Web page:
17 Songs, 58 Minutes

TITLE TIME

Ratings and Reviews

4.6 out of 5
47 Ratings

47 Ratings

thoughtsthatcruz ,

Place Beyond the Pines - Soundtrack

Film Scoring is such a vital part of any film. This one particular I love the works of Mike Patton. I am very happy to have bough this soundtrack it is absolutely wonderful.

Ashi30 ,

Sensational!

Love the movie! Love the music! Terrific work by Patton & co. I had watery eyes when I heard Please Stay.

roestra ,

A Welcome Deviation

Brief Track Review:

Schenectady: A shivering palette of rickety percussion and distorted guitar, this is the defining theme of the film. (5/5)

Family Trees - Eclipse of the Son (Tracks 2-10): Sweeping orchestral pieces outline the bulk of this soundtrack, further accentuated by the recurring piano motifs sparsely sprinkled throughout. Fascinating arrangements. (4/5)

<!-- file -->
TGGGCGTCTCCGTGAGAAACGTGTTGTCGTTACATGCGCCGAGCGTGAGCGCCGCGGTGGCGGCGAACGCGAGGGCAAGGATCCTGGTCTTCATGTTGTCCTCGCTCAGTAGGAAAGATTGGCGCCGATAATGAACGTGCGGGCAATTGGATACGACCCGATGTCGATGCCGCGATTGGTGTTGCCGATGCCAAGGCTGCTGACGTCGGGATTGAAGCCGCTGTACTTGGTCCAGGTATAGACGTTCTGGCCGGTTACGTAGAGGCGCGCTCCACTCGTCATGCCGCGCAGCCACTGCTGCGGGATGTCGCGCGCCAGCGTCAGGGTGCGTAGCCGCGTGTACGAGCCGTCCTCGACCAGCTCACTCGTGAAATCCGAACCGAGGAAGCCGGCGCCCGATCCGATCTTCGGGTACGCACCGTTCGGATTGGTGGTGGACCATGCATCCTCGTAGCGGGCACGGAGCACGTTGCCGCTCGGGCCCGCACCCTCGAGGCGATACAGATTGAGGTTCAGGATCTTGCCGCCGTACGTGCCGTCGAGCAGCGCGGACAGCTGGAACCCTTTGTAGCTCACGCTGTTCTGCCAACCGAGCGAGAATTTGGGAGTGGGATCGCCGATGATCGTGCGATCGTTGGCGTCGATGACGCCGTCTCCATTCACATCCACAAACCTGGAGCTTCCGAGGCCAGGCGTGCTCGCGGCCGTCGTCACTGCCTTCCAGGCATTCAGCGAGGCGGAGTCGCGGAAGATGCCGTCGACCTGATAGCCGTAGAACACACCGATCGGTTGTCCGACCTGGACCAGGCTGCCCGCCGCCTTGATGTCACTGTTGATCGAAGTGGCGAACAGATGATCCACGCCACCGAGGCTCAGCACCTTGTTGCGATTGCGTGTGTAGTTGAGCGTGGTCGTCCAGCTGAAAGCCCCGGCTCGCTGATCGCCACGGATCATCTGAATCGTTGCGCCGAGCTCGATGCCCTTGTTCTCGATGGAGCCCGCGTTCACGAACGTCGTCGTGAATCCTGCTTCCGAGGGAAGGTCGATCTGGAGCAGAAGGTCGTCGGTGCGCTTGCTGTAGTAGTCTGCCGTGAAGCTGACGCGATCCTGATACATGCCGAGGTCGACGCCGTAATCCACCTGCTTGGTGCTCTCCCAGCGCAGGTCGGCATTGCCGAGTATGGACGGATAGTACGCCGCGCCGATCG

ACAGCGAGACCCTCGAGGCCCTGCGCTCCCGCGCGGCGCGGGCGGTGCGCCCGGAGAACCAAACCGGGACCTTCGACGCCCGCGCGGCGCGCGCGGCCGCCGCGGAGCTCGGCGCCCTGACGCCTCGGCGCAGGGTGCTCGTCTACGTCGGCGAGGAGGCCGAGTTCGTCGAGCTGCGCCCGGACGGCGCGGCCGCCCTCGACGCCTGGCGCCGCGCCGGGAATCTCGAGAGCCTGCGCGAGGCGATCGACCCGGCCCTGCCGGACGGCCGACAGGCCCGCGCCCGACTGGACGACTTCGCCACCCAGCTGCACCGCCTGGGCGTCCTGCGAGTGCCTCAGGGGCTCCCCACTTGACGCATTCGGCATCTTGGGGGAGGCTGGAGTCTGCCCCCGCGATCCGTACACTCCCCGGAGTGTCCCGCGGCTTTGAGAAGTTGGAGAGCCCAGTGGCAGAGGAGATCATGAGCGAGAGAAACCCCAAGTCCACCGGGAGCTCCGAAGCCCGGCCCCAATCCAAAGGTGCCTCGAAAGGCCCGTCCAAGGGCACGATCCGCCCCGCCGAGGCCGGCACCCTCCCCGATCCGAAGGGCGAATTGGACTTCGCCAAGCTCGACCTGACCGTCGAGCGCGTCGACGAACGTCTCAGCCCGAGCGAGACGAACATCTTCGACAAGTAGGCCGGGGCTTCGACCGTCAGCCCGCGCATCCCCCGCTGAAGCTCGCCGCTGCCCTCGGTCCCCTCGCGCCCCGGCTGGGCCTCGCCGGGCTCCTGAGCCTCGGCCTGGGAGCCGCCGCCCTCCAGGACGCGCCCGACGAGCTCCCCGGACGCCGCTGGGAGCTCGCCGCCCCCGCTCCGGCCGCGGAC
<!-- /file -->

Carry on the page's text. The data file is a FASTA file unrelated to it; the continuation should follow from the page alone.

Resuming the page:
The Snow Angel: A dazzling display of expressiveness, given Mike's steadfast focus on using machinery instead of a typical orchestral complement. A brooding theme which recurs often in the film. A GREAT STARTING POINT.

Handsome Luke: Hard charging riffing through the awe-inducing climax of the film. Powerful closer.

Please Stay - The Wolves (Tracks 13-17): Timeless relics of the past interlaced throughout the film serve as a display of Patton's cultural sensibilities and his proclivity towards nostalgic orchestrations, not including the more recent Bon Iver piece, which is sequenced brilliantly at the closing of the film, his ardent, soft spoken "What might've been lost" perfectly unraveling a elusive message only previously underscored in the latter part of the film.

Mike Patton's latest engagement with film scoring is at once sweeping, emotive, and agnostically minimalist, functioning as a provocateur, a voyeur to the film's nimble cinematography, and as a historical snapshot of timeless compositions (i.e. The Cryin' Shames, Ennio, etc.). Needless to say, I found it oddly affecting, given the myriad of processed noise and flanger effect tinkering; it's a surprising, yet welcome deviation in an industry ripe with mediocrity.

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